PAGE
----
Microsoft has hit back at Opera antitrust claims regarding Internet Explorer, denying that it is abusing its dominant market position to lock users into the web browser.
The Norwegian browser company announced on Thursday that it had filed an antitrust complaint with the European Commission against Microsoft, over Microsoft's Internet Explorer (IE) web browser. Opera's complaint was that Microsoft is abusing its dominant position by bundling IE with the Windows operating system. Bundling IE together with Windows means users have no choice in recieving it, they only have the option of deleting it afterwards.
Opera also claimed that Microsoft is hindering interoperability by not following accepted open web standards.
On Friday Microsoft hit back, indicating that it would not willingly unbundle IE from Windows.
"We believe the inclusion of the [IE] browser into the operating system benefits consumers, and that consumers and PC manufacturers are already free to choose to use any browsers they wish," said a Microsoft spokesperson. "Internet Explorer has been an integral part of the Windows operating system for over a decade and supports a wide range of web standards."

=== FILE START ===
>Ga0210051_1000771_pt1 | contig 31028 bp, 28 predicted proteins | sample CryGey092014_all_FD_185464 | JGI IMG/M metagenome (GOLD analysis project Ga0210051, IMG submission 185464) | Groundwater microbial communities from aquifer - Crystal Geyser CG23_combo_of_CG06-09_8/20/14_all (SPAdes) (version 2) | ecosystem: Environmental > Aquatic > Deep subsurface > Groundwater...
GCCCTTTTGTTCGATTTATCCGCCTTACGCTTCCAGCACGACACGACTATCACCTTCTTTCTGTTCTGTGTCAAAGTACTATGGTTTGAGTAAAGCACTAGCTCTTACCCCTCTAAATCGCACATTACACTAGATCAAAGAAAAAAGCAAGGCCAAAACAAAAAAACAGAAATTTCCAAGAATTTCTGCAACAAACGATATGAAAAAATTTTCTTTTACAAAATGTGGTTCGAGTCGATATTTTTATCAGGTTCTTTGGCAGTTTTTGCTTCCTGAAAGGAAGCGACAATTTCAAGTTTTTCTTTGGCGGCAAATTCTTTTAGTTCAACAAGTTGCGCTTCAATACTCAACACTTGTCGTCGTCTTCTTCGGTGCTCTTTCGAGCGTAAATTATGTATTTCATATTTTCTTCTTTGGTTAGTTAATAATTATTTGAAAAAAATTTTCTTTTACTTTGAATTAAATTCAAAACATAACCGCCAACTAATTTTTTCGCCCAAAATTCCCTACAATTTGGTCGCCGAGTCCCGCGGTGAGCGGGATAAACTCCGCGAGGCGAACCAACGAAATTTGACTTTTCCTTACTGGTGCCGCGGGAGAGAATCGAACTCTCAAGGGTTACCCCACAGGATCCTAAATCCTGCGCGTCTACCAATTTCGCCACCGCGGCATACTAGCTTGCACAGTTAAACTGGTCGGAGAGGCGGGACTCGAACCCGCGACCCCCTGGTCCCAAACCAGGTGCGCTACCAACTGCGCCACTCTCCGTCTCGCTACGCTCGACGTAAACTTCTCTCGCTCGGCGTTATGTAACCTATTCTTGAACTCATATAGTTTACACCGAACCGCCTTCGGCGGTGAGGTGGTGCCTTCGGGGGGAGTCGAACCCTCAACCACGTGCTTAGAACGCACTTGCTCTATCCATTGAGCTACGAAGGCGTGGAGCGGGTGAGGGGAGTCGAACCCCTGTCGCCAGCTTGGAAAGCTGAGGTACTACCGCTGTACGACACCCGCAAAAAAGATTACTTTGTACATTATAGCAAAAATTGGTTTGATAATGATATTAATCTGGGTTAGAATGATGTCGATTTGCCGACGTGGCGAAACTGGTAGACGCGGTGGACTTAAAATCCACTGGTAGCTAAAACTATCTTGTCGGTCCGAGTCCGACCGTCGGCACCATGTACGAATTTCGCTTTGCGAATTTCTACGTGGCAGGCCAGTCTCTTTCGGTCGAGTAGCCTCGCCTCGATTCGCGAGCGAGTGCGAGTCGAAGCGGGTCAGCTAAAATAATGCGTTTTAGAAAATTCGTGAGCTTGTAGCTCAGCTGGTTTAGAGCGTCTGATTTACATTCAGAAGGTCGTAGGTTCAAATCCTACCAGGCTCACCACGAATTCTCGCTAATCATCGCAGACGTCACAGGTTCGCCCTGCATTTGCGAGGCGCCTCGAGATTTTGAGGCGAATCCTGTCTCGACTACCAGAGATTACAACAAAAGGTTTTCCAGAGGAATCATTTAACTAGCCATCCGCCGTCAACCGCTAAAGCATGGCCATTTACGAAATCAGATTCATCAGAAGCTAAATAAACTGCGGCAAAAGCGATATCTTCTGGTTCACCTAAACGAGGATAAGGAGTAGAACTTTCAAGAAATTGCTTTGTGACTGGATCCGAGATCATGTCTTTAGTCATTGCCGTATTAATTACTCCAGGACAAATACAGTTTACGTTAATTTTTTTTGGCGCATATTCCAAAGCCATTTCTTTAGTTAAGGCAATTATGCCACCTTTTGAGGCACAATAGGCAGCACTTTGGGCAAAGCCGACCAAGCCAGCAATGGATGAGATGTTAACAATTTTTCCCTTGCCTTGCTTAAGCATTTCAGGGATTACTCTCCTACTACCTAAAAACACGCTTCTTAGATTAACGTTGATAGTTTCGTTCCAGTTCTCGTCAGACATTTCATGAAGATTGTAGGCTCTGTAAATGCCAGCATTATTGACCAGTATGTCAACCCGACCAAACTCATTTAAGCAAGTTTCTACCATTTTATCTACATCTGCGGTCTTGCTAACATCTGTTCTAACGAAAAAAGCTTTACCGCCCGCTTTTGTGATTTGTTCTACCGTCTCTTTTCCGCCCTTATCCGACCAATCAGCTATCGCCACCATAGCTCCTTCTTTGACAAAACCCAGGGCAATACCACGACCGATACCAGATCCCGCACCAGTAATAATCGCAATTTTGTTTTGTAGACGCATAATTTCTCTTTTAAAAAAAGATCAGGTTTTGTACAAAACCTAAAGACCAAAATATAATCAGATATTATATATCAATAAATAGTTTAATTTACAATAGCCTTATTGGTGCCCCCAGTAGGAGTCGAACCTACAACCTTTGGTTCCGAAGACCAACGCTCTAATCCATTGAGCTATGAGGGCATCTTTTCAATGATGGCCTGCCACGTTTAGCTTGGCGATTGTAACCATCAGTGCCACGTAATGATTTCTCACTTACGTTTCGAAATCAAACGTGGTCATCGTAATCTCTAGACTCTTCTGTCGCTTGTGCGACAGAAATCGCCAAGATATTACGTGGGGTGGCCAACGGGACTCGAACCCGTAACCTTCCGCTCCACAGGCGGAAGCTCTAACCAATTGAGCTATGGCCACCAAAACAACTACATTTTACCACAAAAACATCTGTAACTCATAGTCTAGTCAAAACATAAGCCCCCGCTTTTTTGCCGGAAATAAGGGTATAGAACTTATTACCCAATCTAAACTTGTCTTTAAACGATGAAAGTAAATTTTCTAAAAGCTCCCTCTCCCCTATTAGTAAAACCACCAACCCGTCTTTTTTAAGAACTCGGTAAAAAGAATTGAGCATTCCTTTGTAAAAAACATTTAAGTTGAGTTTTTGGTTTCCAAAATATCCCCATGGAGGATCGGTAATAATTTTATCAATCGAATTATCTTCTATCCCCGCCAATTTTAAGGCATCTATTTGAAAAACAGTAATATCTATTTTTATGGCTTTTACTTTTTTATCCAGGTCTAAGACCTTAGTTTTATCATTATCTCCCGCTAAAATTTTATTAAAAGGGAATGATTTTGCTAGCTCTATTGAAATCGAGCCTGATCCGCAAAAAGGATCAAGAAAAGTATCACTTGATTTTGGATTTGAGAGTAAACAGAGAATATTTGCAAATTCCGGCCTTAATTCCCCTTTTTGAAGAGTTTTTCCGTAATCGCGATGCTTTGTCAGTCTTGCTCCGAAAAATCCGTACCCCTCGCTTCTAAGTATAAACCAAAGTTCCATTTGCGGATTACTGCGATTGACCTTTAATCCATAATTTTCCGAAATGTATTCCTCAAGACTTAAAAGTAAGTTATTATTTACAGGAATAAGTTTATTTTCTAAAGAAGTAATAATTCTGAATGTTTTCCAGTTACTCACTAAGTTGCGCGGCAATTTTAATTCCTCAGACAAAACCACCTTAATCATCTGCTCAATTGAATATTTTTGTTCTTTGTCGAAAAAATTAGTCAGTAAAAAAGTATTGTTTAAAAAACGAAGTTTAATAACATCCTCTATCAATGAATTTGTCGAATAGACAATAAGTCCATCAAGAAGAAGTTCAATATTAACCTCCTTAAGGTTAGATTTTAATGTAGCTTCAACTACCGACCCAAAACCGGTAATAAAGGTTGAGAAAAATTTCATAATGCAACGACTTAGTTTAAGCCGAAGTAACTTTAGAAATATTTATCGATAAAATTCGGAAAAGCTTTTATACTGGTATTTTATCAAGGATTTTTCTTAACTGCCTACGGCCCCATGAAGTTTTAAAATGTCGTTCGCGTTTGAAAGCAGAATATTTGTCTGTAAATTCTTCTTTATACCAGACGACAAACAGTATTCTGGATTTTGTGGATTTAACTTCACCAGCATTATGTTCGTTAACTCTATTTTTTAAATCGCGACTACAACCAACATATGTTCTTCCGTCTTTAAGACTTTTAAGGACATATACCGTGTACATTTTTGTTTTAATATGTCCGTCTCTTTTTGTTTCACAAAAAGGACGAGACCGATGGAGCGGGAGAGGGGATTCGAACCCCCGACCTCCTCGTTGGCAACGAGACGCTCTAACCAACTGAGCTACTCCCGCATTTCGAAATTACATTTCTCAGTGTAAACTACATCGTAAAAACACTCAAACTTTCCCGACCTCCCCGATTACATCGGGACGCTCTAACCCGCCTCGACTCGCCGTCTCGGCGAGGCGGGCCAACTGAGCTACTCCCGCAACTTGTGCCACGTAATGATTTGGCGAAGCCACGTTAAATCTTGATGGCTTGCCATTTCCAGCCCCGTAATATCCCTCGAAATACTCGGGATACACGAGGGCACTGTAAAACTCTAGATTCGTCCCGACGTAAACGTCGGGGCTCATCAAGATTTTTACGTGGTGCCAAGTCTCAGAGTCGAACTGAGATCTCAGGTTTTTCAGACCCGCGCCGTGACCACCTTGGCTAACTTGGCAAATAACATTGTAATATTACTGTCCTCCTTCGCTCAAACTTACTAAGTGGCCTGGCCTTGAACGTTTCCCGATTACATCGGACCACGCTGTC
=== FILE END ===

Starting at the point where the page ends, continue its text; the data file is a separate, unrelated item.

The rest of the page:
The Microsoft spokesperson claimed that "computer users have complete freedom of choice to use and set as default any browser they wish, including Opera, and PC manufacturers can also preinstall any browser as the default on any Windows machine they sell."
Opera filed the complaint against Microsoft on Wednesday, claiming that Microsoft has locked consumers into using IE, which has "only recently begun to offer some of the innovative features that other browsers have offered for years", such as tabbed browsing.
"We are filing this complaint on behalf of all consumers who are tired of having a monopolist make choices for them," said Jon von Tetzchner, chief executive officer of Opera. "In addition to promoting the free choice of individual consumers, we are a champion of open web standards and cross-platform innovation."
Opera asked the Commission to force Microsoft to unbundle IE from Windows, and to carry alternative browsers pre-installed on the desktop. Opera also asked the Commission to require Microsoft to follow "fundamental and open web standards accepted by web-authoring communities".
The browser company claimed that Microsoft's "unilateral control over standards in some markets has created a de facto standard that is more costly to support, harder to maintain, and technologically inferior and that can even expose users to security risks."Critics of IE have claimed that the browser is not as secure as other browsers. Tristan Nitot, the president of Mozilla Europe, told ZDNet.co.uk last week that vulnerabilities in IE far outstrip flaws in Mozilla's Firefox browser in terms of severity and time to update.